We hear a lot about graph databases such as Neo4J and a little less about semantic platforms such as OWLIM and similar triple (or quad) stores.

I understand the latter is associated with embedded OWL support but what does that mean in value terms? What is the unique value of an RDF triple/quad store with OWL tooling that is not offered by a simpler graph database without "semantic" features?

I am looking for the business outcomes that might be achievable with semantic tech only.

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    A graph database doesn't have any meaning (i.e. "semantics"), in and of itself. You can probably implement a semantic platform using a graph database. – Robert Harvey Oct 12 '15 at 17:07

A semantic platform can answer questions whose answers are not directly captured by the facts, by reasoning over the facts using rules, some of which are built in and some added by a domain expert.

In a semantic platform, you can describe a property as being transitive, meaning the if there is a relationship R between A and B and there is a relationship R between B and C, it can infer that there is a relationship R between A and C.

That alone is somewhat sophisticated and hard to code within a single complex query in a graph db or non-semantic platform. One could hard code an example, sure, but transitivity could have any number of hops (which some graph db's can indeed support). Further however, using a semantic platform, we don't have to code the hops, loops or recursion, rather we merely tell the platform that some property or relationships is transitive, and it infers the rest.

We can also describe one entity as being a subclass of another entity, where being a subclass means that members, properties, or qualities of the base apply to subclasses.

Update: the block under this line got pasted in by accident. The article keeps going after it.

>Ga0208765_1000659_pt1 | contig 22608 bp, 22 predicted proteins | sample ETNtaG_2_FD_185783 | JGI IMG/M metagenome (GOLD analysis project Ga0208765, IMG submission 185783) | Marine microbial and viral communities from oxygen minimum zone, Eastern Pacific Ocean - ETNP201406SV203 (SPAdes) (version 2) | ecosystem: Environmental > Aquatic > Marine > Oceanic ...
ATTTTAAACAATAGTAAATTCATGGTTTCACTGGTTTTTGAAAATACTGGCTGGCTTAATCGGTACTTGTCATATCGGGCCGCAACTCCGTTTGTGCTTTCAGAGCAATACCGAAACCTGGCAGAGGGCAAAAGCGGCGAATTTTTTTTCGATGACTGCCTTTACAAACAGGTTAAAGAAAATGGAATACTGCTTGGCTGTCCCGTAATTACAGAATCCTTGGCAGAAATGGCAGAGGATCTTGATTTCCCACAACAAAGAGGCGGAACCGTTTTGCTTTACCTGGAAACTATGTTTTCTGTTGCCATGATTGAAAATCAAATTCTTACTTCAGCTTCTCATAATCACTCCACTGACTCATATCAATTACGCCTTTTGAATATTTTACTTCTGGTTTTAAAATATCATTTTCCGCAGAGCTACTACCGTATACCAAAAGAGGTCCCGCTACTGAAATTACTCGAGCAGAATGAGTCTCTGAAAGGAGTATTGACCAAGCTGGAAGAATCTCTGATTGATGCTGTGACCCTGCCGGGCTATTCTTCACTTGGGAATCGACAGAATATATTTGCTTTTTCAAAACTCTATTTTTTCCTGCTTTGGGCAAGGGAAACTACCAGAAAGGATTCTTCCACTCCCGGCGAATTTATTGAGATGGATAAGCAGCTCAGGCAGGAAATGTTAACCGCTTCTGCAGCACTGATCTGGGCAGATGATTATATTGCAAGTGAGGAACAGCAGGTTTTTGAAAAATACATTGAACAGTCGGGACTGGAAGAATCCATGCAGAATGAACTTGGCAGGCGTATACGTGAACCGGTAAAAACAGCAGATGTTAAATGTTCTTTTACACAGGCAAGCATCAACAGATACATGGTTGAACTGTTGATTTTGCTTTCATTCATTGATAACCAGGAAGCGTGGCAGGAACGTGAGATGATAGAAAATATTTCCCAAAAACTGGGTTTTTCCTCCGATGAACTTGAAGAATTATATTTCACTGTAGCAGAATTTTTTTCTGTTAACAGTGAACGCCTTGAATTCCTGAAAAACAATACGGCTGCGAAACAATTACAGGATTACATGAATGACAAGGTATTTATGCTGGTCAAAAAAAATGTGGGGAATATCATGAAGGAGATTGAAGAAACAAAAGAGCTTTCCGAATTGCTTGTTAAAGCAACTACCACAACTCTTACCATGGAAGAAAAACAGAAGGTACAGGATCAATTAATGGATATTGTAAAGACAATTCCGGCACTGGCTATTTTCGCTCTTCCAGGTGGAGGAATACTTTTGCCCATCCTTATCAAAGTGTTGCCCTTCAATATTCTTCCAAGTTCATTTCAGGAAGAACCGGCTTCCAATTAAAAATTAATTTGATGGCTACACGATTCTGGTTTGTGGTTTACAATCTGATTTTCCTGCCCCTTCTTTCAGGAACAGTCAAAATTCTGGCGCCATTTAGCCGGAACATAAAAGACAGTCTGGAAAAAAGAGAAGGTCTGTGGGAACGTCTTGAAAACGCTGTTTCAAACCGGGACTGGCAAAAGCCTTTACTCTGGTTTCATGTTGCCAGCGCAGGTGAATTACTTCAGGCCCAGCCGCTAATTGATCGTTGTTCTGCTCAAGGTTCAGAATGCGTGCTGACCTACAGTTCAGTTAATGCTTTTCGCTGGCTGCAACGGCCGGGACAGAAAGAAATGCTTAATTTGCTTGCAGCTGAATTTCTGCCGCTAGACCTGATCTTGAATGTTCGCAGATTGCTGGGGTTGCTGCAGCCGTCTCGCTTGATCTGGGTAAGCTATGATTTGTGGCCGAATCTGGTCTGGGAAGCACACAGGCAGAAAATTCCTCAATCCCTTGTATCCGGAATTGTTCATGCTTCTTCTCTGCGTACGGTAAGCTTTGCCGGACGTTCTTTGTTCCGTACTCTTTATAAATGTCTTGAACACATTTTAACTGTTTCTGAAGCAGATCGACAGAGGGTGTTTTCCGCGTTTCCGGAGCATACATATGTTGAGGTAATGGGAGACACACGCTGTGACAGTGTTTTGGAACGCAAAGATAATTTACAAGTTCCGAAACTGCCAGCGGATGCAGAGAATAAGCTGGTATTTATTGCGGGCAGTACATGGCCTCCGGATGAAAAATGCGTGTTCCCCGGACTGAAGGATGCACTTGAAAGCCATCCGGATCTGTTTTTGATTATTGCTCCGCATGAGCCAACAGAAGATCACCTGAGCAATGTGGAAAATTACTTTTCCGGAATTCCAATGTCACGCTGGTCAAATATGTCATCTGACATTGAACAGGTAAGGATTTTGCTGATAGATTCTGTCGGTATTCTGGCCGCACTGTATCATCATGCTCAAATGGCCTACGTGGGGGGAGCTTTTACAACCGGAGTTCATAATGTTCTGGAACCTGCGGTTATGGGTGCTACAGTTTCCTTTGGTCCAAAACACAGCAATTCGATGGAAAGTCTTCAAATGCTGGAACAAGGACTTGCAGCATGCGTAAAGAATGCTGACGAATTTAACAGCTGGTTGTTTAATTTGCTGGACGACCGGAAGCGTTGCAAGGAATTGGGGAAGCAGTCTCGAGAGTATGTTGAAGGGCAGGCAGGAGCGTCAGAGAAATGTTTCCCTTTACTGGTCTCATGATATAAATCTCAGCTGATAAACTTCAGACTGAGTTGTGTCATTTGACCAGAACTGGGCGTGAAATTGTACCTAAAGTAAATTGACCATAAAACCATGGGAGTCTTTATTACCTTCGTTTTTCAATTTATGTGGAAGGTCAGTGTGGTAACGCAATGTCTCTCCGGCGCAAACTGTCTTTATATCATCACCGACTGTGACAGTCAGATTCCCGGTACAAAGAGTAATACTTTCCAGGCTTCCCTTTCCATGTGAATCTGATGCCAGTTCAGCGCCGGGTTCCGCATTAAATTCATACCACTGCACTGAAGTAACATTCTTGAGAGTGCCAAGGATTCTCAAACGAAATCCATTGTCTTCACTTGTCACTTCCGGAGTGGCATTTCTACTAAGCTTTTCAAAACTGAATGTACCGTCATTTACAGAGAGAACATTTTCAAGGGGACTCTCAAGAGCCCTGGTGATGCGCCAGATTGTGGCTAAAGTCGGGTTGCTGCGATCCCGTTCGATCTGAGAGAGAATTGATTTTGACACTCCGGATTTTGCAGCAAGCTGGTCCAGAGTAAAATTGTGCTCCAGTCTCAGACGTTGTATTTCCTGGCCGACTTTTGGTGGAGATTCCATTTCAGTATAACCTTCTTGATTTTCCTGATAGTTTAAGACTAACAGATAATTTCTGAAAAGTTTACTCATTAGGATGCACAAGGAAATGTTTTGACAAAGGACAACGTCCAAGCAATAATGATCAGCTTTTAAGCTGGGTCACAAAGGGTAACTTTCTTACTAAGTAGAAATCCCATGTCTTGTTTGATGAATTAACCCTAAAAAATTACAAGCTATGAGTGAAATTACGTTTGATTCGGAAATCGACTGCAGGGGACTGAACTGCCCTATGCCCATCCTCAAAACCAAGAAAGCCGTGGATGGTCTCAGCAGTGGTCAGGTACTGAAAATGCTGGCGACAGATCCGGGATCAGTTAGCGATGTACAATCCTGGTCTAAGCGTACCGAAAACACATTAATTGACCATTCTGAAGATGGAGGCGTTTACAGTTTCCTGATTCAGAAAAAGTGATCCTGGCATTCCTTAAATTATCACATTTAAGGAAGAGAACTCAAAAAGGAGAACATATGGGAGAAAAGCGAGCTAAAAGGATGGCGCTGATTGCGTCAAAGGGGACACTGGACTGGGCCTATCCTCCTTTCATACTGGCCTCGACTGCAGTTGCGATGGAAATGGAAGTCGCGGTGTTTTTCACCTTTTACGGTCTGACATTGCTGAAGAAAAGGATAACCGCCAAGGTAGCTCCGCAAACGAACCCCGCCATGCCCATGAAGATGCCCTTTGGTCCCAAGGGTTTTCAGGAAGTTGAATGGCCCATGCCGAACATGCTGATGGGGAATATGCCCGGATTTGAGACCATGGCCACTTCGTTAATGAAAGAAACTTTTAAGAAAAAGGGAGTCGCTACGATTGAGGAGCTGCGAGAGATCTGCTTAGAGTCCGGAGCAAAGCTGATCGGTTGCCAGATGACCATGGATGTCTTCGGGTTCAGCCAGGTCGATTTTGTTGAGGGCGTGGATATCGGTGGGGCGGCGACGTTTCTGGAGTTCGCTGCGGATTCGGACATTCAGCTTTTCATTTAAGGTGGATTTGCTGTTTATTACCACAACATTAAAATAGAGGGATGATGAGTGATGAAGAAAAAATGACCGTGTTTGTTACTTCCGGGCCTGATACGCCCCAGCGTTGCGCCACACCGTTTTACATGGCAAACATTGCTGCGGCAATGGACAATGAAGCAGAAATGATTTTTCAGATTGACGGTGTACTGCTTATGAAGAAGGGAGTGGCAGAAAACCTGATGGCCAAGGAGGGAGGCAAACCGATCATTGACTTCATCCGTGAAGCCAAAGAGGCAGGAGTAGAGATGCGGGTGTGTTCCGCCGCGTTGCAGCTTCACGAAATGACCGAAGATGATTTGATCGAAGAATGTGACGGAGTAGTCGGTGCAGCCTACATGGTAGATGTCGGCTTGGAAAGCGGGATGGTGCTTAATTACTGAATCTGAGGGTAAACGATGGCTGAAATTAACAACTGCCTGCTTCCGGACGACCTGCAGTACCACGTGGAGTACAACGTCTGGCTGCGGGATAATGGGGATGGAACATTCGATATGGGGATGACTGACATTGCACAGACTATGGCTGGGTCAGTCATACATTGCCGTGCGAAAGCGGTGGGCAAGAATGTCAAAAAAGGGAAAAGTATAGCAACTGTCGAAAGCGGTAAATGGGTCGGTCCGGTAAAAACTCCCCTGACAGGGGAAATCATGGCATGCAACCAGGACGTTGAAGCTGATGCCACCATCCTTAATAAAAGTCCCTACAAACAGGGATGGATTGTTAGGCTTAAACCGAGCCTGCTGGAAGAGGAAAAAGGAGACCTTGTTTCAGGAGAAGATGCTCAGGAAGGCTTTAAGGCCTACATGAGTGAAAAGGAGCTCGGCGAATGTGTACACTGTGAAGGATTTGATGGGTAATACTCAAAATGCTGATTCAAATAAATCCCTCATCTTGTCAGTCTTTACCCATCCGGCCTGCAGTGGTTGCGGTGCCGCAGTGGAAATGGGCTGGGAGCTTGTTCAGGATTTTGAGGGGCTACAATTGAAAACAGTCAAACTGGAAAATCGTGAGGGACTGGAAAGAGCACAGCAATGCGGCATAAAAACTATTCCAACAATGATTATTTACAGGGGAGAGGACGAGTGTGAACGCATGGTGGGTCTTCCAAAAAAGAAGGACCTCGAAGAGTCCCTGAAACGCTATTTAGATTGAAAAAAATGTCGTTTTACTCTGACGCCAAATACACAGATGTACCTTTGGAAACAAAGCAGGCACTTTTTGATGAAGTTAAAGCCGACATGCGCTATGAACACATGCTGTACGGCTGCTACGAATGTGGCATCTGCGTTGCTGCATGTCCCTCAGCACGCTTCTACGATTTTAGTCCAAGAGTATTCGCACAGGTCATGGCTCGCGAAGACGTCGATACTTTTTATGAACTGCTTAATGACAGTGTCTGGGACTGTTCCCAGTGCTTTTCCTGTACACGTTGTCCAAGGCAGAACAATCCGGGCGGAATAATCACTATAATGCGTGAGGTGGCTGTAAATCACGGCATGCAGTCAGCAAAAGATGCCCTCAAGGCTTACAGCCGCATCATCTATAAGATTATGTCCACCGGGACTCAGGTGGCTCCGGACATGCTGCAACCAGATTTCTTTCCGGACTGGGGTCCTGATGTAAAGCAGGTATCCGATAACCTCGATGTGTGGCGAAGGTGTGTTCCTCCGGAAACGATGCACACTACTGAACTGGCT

Further, these rules and/or descriptions can be combined and interact. The semantic platform can reason thru multiple rules connecting multiple entities and relationships to give answers.

So using those rules, for example, we can logically describe a traditional system of classes and instances with members(, properties, or qualities). If class A's instances have a member (or quality) M, and class B is a subclass of A, and class C is subclass of B, then the reasoning system will realize that (1) C is a subclass of A, and (2) M is applicable to C's instances.

This kind of thing would be relatively difficult to code in one non-semantic graph db query (even using views), that is, without the application resorting to multiple queries and being driven by its own external logic (which goes to what @Robert said of layering semantics on top of the graph db).

Semantic platforms typically have dozens and dozens of rules, e.g. Transitive Axiom: http://www.w3.org/TR/owl2-syntax/#Transitive_Object_Properties

There are also varied levels of logic, which are progressively more powerful. Semantic platforms usually employ Description Logic (https://en.wikipedia.org/wiki/Description_logic), which is specifically limited so as to have certain qualities of computability (aka decidability). First Order Logic systems (https://en.wikipedia.org/wiki/First-order_logic) have higher expressiveness, through their use of variables and quantifiers. Thus, they can solve problems DL's can't. There are also more complex logic systems beyond FOL...

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    Doesn't this simply mean that there is a second place to define logic? All databases support logic through queries, semantic databases just offer a different implementation strategy for the same logic? Also, can the rules offer genuine insight or just vocabulary mappings? – Simon Gibbs Oct 13 '15 at 8:06
  • On the one hand, you're right, rules are another place to put logic. Still, I think the logic you can put there is more sophisticated than what you might code in a graph db query or view. A formal analysis of that is beyond the scope of what I can answer, but I'll try to add an example. Inferences (from rules) can certainly be more than just mappings of terms. – Erik Eidt Oct 16 '15 at 17:50

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